#TrendsterGE20 Leaders Interview Series: Eamon Ryan
The #TrendsterGE20 Leaders Interview Series aims to help better inform young voters ahead of the impending 2020 Irish General Election. We have requested interviews with each of the leaders, and deputy leaders of all of the major political parties in the Republic of Ireland.
The first party leader to accept our interview request was Eamon Ryan, leader of the Irish Green Party. I spoke with Eamon at his office in Leinster House on Monday, 2nd of December, 2019.
- 1. In May (2019), Ireland became only the second country in the world to declare a climate and biodiversity emergency (many since have followed). However, in October (2019) Ireland, yet again, missed its targets for reducing greenhouse gas emissions, and it has been admitted that reaching the 2020 emission goal is a lost cause and that the State is not on course to meet more demanding 2030 targets. My question is, when it comes to climate change is the state simply talking the talk, and failing to walk the walk?
- 2. There was a green surge in the local and European elections in May (2019), and in November (2019) your party won its first ever Dail By-Election (of course, Joe O’Brien in Dublin Fingal). Are you confident that the Green Party can replicate this success in the next General Election?
- 3. Based on the recent mentioned successes, and the polls, it looks likely that the Green Party will be an important coalition partner after the next General Election. If the opportunity arises, would the Green Party form a coalition government?
- 4. You were in the last government that the Green Party were involved in back in 2007 with Fianna Fail and the Progressive Democrats. Are there any lessons you would take from 2007 into coalition talks, should you find yourself in that position after the next General Election?
- 5. If elected into power, how does the Green Part plan on making the changes necessary to tackle climate change, and create a green economy, without negatively impacting the most vulnerable, and lowest earners in society?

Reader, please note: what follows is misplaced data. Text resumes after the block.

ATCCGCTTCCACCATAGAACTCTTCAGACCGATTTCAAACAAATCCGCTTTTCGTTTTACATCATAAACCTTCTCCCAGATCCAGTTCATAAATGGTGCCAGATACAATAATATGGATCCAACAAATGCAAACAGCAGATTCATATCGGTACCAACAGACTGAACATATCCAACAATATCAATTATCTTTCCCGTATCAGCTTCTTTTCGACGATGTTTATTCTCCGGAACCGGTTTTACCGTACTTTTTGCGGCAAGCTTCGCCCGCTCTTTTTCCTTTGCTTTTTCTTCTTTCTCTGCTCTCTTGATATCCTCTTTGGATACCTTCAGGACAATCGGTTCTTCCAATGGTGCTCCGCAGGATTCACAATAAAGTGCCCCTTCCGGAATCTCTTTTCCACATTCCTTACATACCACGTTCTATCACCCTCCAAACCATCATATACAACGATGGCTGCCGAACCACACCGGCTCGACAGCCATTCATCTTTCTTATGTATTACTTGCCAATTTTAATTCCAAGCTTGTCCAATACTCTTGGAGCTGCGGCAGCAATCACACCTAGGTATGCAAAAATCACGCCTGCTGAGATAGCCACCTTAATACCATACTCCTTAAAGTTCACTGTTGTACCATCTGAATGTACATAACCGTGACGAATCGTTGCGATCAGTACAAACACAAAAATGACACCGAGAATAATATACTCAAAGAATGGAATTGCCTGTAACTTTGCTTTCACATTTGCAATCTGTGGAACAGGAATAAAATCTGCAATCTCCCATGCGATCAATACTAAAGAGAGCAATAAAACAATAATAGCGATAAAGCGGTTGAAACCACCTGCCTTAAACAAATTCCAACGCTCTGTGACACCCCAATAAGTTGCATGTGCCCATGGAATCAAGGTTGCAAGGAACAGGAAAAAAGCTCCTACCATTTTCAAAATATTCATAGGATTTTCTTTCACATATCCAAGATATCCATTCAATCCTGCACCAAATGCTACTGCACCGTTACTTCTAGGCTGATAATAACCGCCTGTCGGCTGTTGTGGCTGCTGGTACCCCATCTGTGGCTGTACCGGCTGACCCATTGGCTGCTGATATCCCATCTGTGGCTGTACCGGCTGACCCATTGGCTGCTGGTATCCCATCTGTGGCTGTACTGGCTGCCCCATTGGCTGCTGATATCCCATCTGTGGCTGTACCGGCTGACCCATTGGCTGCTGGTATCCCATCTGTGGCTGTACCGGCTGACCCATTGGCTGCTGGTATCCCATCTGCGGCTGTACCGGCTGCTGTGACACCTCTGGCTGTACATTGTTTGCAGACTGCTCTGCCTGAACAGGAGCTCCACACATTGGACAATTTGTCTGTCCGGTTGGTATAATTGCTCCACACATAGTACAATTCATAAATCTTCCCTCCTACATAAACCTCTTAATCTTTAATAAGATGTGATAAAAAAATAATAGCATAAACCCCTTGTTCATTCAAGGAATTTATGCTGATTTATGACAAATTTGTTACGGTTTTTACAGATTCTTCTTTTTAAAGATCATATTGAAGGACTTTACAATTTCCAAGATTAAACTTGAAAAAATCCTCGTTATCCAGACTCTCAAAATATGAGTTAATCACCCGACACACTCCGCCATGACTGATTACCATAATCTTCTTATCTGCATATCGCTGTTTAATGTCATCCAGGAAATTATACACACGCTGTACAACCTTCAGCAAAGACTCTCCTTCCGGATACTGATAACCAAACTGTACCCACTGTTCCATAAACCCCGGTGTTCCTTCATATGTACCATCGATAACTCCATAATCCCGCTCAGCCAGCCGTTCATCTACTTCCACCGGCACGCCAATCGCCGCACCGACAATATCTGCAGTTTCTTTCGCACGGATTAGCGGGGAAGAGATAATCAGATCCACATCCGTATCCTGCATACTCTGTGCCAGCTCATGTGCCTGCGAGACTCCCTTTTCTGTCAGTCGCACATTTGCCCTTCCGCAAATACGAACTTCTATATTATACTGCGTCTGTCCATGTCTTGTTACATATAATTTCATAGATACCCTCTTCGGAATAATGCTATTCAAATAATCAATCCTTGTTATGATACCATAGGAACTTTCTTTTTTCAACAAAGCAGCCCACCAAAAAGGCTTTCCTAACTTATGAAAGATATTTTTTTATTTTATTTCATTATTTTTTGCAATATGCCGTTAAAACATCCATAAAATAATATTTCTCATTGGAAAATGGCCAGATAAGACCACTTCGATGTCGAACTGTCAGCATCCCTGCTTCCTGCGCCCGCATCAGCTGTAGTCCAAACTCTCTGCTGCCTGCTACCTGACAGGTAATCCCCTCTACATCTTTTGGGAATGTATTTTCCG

- 6. In May (2019), the Green Party message was ‘If you want green, vote Green’. There is no doubt that your party is committed taking action to tackle climate change, but there clearly are other issues in the country. What other key issues and problems are important to you and your party?
- 7. Direct Provision has been in place here in Ireland for 20-years, however, in recent months the system has received a huge amount of backlash and criticism with many claiming it is ‘inhumane’. However, the Taoiseach has said the system is ‘imperfect’, not inhumane. What are your thoughts?
- 8. In 2004 you sought your party’s nomination to be a candidate in the 2004 Presidential Election. Do you still have aspirations to be President, or is Taoiseach now the goal?
2. There was a green surge in the local and European elections in May (2019), and in November (2019) your party won its first ever Dail By-Election (of course, Joe O’Brien in Dublin Fingal). Are you confident that the Green Party can replicate this success in the next General Election?
I hope so. You’re never certain in politics. I’ve been involved in politics for 30 years plus and I’ve seen the tide come in, tide come out, and sometimes it goes out very quickly and sometimes it comes in quickly, at the moment it’s coming in for us because of public consciousness, as I said, of this climate and biodiversity crisis and the desire to address it. It’s our job, and they see us as a representative of a party which has been thinking and talking and working on this for forty years. Our job is to kind of live up to that trust. Well, first you really work hard in the local councils where we already have seats. Also to work hard in terms of seeking election. You got to go out and ask for the vote, you’ve got to organise and manage all that. But the environment is better for us than it has been at any time I can remember, I think probably maybe going back thirty years, it was really good in the late eighties for a variety of reasons, but nothing is certain yet. We have pretty much all of our candidates selected now with really good people who will be running in the general election, it’s going to be in April, May, probably could be sooner. But if the same sort of result turns out in the general election, that turned out in the by-elections, then we should win seats and then you’ve got to go from there. You’re always jumping one hurdle in politics then you realise that you’ve got to jump another one now again, we’ll see what happens. It sounds a bit like one of those football players now, one game at a time, but, the first game is the election and if you don’t win that, well you’re not going anywhere. You’ll have fallen at the first hurdle.